Scott Trefethen
07/14/2009, Maryland

We travelled to Annapolis to get some work done on the boat. While there we had a number of wild adventures. But more on those to come.
We first anchored out off the main harbor. Cruisers with boats longer than 48' will need to anchor as the mooring field caters to smaller vessels.
For homeschool today we visited the Maryland State house home of the General Assembly and the site where George Washington gave is famous retirement speach as he stepped down as leader of the Colonial forces. The capitol was designed in Baroque style with two circles and a radiating fan of streets. One circle for the King the statehouse and the other for God with Church circle. It seems that separating the state from the church has been around much longer than most people I know fully realize. The downtown area here oozes history and the nearby Naval Achademy is a great tour.

Having a Bad Day?
Scott Trefethen
07/14/2009, St Mary's State house

Part of the historic site is this set of stocks and whipping post outside the State House. We can't remember what Jean did wrong but she seems to enjoy the punishment.

Maryland Dove
Scott Trefethen
07/14/2009, St Mary's MD

One of the oldest settlements in Maryland, St Mary's is a great cruising destination. St Mary's today is not much bigger than it was 300 years ago. The State has recreated life in the 1600's with numerous buildings, plantations, the original State house and a newly opening Catholic church. Maryland founded by the Baltimores and the Calverts was an early experiment in freedom of religion. Here all faiths were alowed to practice thier beliefs for nearly a hundred years untill the king of England declared that all Catholics in the colony could no longer attend organized mass.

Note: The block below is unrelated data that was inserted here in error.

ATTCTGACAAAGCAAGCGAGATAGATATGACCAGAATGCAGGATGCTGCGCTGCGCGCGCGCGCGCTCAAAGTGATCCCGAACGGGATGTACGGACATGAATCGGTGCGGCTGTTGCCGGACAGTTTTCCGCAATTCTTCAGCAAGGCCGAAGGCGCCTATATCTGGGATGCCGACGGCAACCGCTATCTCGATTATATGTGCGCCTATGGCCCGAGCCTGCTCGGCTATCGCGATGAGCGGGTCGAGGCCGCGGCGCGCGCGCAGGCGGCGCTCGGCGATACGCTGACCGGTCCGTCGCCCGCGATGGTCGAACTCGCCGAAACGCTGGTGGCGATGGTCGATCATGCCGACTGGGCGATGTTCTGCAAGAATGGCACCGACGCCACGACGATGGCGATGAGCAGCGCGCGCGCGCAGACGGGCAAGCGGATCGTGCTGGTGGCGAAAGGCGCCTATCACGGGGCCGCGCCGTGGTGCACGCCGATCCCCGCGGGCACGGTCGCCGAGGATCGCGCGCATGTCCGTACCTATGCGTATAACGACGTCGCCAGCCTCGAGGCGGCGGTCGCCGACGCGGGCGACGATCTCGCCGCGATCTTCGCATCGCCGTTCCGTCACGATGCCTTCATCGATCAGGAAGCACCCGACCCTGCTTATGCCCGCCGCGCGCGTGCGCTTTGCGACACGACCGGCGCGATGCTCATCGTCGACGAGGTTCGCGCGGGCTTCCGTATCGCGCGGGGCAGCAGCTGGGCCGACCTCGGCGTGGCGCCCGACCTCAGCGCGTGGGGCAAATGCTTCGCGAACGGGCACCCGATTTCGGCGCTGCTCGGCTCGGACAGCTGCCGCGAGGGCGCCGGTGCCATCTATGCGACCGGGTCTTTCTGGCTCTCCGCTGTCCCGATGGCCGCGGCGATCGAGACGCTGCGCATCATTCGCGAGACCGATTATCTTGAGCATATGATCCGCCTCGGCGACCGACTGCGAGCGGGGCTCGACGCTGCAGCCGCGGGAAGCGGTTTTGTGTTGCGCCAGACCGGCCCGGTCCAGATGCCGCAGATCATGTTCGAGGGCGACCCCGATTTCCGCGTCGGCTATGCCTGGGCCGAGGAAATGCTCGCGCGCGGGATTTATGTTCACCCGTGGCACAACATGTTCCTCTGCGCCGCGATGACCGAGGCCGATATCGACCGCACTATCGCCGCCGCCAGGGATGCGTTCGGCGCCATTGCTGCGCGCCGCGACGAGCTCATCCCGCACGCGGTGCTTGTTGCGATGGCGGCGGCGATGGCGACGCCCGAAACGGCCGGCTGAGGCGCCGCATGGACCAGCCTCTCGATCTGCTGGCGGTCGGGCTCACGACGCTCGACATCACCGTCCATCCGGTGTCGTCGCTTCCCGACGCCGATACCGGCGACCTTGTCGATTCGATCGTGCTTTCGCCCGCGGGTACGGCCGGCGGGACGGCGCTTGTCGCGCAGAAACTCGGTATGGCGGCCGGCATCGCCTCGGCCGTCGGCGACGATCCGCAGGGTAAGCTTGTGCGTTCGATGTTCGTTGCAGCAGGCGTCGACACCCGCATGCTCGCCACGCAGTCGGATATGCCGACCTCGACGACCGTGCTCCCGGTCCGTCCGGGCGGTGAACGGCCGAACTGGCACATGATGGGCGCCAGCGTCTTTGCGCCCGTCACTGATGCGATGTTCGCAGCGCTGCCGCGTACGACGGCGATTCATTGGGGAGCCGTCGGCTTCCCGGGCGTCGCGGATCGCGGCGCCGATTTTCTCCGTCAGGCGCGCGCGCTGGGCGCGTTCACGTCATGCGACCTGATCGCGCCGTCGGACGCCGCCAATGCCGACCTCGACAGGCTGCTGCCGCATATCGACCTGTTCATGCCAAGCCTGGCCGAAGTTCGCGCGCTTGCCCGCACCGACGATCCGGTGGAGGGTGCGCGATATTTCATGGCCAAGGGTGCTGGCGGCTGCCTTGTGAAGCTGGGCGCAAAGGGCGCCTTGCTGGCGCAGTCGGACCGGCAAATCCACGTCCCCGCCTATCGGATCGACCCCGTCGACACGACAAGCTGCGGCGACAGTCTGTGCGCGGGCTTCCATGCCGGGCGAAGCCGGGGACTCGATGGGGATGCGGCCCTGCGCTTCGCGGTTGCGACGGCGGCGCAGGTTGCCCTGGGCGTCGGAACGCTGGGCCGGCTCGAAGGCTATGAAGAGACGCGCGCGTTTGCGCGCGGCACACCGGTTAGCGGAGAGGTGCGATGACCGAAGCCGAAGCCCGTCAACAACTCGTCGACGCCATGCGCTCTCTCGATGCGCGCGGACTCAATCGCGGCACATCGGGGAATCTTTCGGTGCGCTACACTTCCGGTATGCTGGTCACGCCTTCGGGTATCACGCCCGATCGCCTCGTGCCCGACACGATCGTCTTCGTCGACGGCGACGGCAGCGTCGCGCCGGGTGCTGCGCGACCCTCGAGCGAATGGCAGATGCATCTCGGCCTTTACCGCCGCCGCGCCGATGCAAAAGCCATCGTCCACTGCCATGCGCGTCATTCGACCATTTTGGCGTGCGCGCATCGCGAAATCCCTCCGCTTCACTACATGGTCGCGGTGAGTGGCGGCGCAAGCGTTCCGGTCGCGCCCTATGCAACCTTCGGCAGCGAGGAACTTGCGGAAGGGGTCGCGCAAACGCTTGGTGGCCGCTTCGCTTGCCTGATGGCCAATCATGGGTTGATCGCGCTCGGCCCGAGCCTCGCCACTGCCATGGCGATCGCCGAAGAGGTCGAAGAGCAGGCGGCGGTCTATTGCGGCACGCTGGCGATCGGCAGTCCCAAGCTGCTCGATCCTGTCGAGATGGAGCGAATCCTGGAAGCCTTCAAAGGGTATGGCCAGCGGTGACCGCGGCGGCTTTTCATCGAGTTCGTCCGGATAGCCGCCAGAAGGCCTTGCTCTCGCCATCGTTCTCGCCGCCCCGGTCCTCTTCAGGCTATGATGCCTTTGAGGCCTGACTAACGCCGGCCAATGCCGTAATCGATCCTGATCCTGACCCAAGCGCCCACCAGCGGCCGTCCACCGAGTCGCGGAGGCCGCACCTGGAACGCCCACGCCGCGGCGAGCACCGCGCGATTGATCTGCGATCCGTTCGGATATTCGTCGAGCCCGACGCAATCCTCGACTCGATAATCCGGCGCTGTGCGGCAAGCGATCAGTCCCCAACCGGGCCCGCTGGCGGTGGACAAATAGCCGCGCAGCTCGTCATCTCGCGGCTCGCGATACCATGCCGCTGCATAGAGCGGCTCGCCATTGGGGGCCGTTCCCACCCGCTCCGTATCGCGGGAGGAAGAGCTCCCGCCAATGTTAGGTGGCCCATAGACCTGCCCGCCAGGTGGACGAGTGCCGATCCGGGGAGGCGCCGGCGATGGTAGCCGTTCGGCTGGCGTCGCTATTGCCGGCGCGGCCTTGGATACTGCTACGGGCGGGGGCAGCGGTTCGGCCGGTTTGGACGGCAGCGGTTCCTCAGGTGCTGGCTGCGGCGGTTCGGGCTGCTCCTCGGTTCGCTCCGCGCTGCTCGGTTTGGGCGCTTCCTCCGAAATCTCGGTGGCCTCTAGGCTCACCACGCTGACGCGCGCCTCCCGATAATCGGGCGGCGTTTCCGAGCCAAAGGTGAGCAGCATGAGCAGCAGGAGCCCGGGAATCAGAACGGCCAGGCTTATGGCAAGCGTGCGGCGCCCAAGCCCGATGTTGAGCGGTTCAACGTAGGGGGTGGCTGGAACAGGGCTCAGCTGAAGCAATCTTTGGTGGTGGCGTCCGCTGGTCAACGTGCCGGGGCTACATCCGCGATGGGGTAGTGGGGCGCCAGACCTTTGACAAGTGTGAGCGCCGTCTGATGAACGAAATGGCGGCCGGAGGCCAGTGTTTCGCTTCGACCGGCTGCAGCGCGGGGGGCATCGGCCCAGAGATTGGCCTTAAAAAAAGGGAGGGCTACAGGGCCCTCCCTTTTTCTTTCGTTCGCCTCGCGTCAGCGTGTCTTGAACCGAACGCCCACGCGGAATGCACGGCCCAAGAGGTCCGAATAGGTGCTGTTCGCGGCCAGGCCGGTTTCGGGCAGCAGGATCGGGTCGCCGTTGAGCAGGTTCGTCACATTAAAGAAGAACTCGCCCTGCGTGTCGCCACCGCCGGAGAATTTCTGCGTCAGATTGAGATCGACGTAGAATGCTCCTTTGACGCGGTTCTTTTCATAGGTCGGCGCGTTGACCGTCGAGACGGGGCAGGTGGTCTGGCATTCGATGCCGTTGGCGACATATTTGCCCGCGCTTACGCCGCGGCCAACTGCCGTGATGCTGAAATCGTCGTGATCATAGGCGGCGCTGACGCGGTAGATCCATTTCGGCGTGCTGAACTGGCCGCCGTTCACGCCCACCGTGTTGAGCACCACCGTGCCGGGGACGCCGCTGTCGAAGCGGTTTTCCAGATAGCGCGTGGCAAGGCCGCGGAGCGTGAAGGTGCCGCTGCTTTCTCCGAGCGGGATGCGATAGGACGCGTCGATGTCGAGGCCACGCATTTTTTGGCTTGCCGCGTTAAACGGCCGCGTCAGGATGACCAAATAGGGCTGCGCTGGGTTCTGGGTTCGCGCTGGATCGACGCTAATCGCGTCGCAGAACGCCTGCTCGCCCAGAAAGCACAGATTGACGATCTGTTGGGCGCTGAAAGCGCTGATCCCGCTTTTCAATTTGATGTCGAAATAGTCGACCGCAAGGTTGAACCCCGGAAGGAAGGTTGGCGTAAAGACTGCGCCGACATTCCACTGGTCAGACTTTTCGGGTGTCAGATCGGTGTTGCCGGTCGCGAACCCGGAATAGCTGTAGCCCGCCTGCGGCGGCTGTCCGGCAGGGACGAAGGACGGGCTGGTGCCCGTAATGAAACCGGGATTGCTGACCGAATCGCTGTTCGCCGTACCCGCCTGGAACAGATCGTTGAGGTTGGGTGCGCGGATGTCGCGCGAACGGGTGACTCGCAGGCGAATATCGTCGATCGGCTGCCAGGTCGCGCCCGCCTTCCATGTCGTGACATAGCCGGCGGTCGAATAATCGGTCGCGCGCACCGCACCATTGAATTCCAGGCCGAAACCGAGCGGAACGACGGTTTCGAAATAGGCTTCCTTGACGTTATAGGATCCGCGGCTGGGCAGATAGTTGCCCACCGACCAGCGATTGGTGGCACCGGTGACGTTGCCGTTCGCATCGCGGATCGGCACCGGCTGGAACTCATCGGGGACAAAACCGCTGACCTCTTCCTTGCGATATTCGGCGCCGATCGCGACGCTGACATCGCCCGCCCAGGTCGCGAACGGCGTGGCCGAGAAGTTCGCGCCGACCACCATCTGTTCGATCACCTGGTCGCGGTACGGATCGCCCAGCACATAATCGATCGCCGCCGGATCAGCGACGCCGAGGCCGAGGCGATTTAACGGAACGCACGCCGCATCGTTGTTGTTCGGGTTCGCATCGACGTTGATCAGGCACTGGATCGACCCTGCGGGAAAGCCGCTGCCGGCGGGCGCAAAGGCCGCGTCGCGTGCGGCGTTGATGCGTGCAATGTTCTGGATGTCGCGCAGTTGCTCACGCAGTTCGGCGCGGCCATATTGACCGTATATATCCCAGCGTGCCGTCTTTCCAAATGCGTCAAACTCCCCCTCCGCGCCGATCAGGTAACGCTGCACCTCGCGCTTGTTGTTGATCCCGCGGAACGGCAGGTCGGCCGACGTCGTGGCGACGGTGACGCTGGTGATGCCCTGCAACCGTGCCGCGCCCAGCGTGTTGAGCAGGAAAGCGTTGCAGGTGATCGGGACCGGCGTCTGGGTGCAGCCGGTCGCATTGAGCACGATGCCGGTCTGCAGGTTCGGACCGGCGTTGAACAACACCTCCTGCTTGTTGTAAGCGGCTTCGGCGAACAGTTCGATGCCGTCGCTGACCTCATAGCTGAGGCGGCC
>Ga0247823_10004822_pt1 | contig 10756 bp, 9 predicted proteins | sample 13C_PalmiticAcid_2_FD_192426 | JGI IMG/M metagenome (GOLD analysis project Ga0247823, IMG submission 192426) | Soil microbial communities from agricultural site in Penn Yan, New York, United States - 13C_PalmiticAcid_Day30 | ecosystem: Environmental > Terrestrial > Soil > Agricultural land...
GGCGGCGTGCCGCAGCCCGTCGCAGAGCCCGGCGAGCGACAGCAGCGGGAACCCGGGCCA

This ship the Dove is a replica of one of two ships that arrived in the early 1600's and made numerous passages between the new world and England. The crew speaking old English instructed the visitors in the fine art of loading and firing a swivel gun.

Blue Water Sailing

Cape Hatteras Graveyard of the Atlantic!
Scott Trefethen
05/30/2009, North Carolina

After three weeks of visiting friends in Wilmington we found our weather window to round Cape Hatteras. Most sailors avoid these waters like the plague. Thousands of ships have been lost here over the past few hundred years. See this site for details
In preparing for our trip we consulted the Navy weather site This site provided us with a three day window to make the passage. I wanted 48 hours to make the trip and an extra 24 hours just in case the low pressure system slated to come over the coast arrived early. We hit the window spot on. With a windshift in our favor at Cape lookout and again at Diamond Shoals. Thanks to the excellent forcasting by the above site we were able to arrive ahead of shedule and had excellent seas and weather.

Wrightsville Beach
Scott Trefethen
05/30/2009, North Carolina

We were only able to spend a single evening here at Wrightsville Beach. It is here I mispent a few years of my youth learning to sail and explore the islands and waterways. The Anchorage has great holding for the visiting cruiser but I have to say that the locals are very unfriendly boaters. Ski and small fishing boats pass very close with large wakes all day and evening on Banks chanel. What should be a world class stop for the cruising sailor in America is spoiled by the apperant shortsightedness of the town council in not establishing better no wake zones in the anchorage. And yet the beach is not to be missed. There is easy access to boating supply stores and groceries. We were there with a dozen other boats waiting for a window to open in the weather to head North. We did not have to wait long. Early Tuesday morning we were off for cape Hatteras.

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S/V OmarSea
Who: Scott, Jean, Ben, Julianna & Stephen
Port: Oregon